I was living in Pittsburgh in my teens and twenties during the collapse of the steel industry and remember how profoundly it impacted Pittsburgh. Some say that due to the large percentage of the population of Allegheny County that were employed in steel manufacturing, the impacts were greater than The Great Depression. I was in my thirties when NAFTA/GATT was passed and from my understanding this also caused the loss of additional US manufacturing jobs.

Many politicians told Americans that they needed to retrain for higher-paying, technology jobs since manufacturing was going where labor prices were cheaper and I remember when Ronald Reagan came to Pittsburgh in 1983 to promote this agenda as well.


While I'm not an economist, I think the term for this is comparitive advantage, but as an IT professional, I am now seeing tech jobs being off-shored and ironically recently US Steel laid off 100 IT employees in one of their Pittsburgh locations.


Why is it important for a country to have a strong manufacturing base?

I have read that labor is the store of all value (Labor Theory of Value), and I think it might have something to do with this.

Thanks in advance.

  • 1
    $\begingroup$ Here is an old econ thought experiment: if you had a magic wand that could make steel - as much as you want - just by waving it, would you use it? The answer of course is yes, since you get stuff for free. But it would also eliminate the steel industry, so those workers would have to find new jobs. Something similar happened in the 1980s; but instead of a magic wand it was cheap imports from Japan, Korea, Brazil, etc. $\endgroup$
    – Daniel
    Commented Nov 20, 2023 at 0:40
  • $\begingroup$ @Daniel Of course, the alternative would be to carry on paying those steel workers (in aggregate) the amount they are used to since profits from selling the magic steel are still real. In practice, this wouldn't be done directly. Gov transfer payments could be one option while those workers find other work. If those payments could be inflationary, a windfall tax on the steel capital owners could suppress demand to compensate. $\endgroup$ Commented Nov 22, 2023 at 10:37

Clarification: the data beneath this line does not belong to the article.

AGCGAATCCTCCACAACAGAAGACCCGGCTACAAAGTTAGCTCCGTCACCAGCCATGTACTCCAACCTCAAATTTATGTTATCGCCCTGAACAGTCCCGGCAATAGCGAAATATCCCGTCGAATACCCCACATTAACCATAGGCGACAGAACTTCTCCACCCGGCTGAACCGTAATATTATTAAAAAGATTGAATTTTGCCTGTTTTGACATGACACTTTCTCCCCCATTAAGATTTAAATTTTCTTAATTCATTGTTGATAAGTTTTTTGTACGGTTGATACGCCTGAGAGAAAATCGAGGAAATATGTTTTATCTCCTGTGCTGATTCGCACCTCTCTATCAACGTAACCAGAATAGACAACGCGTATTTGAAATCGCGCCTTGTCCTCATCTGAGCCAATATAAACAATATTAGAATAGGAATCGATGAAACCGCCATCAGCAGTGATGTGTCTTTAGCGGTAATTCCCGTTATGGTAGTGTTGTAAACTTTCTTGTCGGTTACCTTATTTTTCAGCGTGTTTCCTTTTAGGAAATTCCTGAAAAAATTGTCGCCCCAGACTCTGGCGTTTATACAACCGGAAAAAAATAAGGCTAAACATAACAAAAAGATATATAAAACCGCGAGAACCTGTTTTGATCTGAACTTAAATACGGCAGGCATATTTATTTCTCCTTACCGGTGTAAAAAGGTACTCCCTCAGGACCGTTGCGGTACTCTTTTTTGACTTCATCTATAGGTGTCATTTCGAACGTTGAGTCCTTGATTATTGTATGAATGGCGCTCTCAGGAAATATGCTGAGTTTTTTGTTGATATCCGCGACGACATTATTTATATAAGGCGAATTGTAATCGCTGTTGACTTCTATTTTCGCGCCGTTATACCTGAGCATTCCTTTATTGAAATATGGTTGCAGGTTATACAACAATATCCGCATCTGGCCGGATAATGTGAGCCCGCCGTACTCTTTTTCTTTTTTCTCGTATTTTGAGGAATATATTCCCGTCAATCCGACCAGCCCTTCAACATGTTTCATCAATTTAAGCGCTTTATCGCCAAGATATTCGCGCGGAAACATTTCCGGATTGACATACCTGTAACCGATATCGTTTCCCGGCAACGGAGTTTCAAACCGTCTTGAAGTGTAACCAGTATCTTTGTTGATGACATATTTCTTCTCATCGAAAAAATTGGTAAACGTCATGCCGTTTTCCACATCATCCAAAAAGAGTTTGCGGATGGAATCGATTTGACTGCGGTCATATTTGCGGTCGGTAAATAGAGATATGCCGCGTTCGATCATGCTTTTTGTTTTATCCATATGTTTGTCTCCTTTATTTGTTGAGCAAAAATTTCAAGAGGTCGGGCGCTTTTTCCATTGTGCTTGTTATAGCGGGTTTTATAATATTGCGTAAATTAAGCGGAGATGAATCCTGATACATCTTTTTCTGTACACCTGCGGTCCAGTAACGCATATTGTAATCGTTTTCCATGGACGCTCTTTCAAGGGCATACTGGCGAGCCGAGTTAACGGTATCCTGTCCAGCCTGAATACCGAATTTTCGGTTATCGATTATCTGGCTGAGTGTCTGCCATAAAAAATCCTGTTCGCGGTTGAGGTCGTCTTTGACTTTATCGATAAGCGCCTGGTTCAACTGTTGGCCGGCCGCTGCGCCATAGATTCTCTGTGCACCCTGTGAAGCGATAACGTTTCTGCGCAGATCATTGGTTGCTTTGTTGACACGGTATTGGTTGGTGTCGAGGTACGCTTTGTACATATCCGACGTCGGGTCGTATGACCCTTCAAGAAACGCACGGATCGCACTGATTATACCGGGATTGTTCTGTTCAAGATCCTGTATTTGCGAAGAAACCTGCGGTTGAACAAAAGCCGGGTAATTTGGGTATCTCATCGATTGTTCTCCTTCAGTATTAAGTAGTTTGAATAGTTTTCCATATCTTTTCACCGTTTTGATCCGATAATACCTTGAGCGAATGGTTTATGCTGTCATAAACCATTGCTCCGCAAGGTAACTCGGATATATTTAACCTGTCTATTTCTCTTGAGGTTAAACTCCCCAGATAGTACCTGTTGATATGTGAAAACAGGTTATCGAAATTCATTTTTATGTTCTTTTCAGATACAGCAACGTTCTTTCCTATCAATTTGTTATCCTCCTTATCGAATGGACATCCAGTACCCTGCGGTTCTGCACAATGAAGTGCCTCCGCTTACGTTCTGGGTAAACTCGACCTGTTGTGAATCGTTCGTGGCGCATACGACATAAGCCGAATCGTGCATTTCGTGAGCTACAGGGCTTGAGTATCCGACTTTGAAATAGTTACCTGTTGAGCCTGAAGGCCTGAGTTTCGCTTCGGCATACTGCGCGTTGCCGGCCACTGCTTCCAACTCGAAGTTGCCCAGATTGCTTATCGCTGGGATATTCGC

1 Answer 1


I don't think there is one answer to this.

Anything that helps you win a war needs to be produced domestically, because trade will stop during conflict.

  • Hi-tech industries and vehicles are things that can be quickly switched to military uses, so you might include those.

Covid stopped trade flows, so now there is more focus on producing PPE and important medical devices domestically.

Some argue that being close to manufacturing actually helps spur innovation. The ease of experimenting using easy to access parts near the tech manufacturing hub of Shenzhen is an example.

Some argue that it is important to have a well-rounded economy that produces a bit of everything and that helps soften any blows that might come from disrupted trade, trade wars, and shipping problems.

And of course, some argue that you should just focus on comparative advantage and don't worry about anything else.

I think if you believe that globalization will continue and trade flows will become ever more integrated in a peaceful world of cooperation, than their really is no need to have a "strong manufacturing base".

But if you forsee disruptions in trade, strategic competition and turmoil on the horizon, it may be best to diversify domestic economies.

  • $\begingroup$ Perfect explanation. Thanks and Happy Thanksgiving. $\endgroup$
    – Tikhon
    Commented Nov 21, 2023 at 18:27

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